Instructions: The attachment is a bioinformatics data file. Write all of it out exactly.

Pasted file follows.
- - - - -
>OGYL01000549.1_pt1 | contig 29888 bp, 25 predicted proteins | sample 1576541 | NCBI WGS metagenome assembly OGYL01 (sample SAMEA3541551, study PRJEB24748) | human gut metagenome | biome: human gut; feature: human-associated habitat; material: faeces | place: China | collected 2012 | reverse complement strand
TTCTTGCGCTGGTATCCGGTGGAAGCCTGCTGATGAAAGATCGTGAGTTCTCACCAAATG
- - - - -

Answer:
>OGYL01000549.1_pt1 | contig 29888 bp, 25 predicted proteins | sample 1576541 | NCBI WGS metagenome assembly OGYL01 (sample SAMEA3541551, study PRJEB24748) | human gut metagenome | biome: human gut; feature: human-associated habitat; material: faeces | place: China | collected 2012 | reverse complement strand
TTCTTGCGCTGGTATCCGGTGGAAGCCTGCTGATGAAAGATCGTGAGTTCTCACCAAATG